FedEx signs deal for 50 additional Boeing 767-300 freighter
23 July 2015
Gloabal cargo giant FedEx Corp has signed a deal for acquisition of 50 additional Boeing Co 767-300 freighters in the biggest order ever for the plane, which would allow the aircraft maker to extend its production well into the next decade.
The deal, announced in a statement by the US cargo operator included options for another 50 767Fs, is valued a $9.97 billion at list prices. Customers get an undisclosed discount off the list prices under the normal course.
According to FedEx, the aircraft would be delivered by Boeing for its FedEx Express arm over the fiscal years 2018-2023.
With the latest deal, FedEx's orders for 767Fs stand at 106 and takes forward the company's fleet modernisation drive.
"Acquiring additional 767F aircraft...will enable us to reduce structural costs, improve our fuel efficiency and enhance the reliability of our global network," David J Bronczek, president and chief executive officer of FedEx Express, said in the statement.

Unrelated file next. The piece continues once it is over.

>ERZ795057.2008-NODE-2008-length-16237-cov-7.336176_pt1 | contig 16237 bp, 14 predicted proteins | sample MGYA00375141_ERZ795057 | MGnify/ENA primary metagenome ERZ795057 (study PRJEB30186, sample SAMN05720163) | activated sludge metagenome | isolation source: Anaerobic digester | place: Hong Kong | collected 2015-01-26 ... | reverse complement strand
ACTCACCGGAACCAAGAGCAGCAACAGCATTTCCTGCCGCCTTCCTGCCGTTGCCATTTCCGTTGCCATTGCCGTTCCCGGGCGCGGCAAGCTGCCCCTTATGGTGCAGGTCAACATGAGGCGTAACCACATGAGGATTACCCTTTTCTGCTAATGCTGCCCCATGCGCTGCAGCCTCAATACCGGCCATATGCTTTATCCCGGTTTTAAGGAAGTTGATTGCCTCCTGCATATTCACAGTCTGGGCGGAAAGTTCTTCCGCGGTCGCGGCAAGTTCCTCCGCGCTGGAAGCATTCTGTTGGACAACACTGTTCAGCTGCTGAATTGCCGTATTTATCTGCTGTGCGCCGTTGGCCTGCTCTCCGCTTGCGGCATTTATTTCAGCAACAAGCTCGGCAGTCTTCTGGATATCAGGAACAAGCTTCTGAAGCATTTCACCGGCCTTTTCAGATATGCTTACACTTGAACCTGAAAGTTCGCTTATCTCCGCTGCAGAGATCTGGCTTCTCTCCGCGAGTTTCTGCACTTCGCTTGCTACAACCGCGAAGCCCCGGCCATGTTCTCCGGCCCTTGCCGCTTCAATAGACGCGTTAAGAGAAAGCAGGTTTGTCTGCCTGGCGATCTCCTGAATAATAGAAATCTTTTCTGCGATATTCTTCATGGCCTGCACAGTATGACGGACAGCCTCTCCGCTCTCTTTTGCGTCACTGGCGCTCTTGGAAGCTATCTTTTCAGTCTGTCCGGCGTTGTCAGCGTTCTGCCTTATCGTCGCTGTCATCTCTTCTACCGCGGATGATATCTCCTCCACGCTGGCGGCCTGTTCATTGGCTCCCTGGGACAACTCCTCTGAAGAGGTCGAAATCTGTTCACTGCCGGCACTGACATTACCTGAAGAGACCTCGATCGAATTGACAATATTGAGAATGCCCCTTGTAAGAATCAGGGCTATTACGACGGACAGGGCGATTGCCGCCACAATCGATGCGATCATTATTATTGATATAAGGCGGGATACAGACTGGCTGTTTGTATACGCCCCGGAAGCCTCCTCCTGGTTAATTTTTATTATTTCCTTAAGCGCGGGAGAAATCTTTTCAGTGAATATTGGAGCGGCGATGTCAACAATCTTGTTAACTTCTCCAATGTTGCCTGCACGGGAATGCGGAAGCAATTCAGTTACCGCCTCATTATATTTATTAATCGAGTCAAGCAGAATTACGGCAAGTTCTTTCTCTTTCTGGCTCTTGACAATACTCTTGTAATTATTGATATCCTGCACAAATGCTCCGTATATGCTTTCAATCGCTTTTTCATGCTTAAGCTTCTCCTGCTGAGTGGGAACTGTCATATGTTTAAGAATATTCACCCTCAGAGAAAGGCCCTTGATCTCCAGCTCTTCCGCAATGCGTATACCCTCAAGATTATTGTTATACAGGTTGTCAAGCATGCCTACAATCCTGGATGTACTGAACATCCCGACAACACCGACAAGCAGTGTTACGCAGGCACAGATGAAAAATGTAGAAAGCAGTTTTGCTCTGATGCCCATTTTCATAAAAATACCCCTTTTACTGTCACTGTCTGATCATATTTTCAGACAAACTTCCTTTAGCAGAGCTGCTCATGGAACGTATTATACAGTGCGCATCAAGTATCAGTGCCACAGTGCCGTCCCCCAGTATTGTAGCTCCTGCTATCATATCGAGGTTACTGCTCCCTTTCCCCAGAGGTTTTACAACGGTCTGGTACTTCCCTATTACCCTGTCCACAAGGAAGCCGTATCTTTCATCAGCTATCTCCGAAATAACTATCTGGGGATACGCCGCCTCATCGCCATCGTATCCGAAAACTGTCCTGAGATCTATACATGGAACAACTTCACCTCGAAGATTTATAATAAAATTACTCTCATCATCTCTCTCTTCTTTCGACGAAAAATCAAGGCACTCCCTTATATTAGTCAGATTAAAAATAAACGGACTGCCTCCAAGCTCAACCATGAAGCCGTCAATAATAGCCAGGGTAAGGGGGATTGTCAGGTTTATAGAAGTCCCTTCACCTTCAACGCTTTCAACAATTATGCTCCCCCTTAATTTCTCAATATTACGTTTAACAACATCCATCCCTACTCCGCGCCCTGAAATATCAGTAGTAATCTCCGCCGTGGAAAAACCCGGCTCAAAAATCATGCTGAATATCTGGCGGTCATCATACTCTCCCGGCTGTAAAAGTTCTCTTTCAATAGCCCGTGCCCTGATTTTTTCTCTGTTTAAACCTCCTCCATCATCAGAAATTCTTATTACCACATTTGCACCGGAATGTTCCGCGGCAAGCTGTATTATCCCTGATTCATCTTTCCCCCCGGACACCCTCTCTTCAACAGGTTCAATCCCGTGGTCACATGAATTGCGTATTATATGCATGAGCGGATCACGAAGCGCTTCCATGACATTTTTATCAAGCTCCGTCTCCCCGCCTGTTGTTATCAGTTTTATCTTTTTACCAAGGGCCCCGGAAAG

The air cargo business had remained soft as against the general aviation business since the 2008 global financial crisis. Weak demand, overcapacity and competition from the belly space of passenger planes had hit yields and cut the need for dedicated freighters.
According to commentators, the order would give new life to the 767, which was developed in the 1980s and pioneered long-range flights for twin-engine jets.
FedEx Express, the world's biggest cargo airline, continues with the 767 as passenger carriers shift to newer aircraft such as Boeing's 787 Dreamliner and Airbus Group SE's A330.
''We appreciate their confidence in the airplane,'' Doug Alder, a spokesman for Chicago-based Boeing, said Tuesday in an e-mail.
The aircraft would be delivered over a five-year period starting in fiscal 2018, according to a statement from Memphis, Tennessee-based FedEx. The transaction included options for an additional 50 aircraft.
For Boeing, the deal comes as a victory over rival Airbus as the market for wide-body aircraft continues to be tough as it works on commercial versions of the 767.
Meanwhile, FedEx said it was taking forward its strategy of replacing older, less fuel-efficient planes such as the tri-engine MD-10 with new models .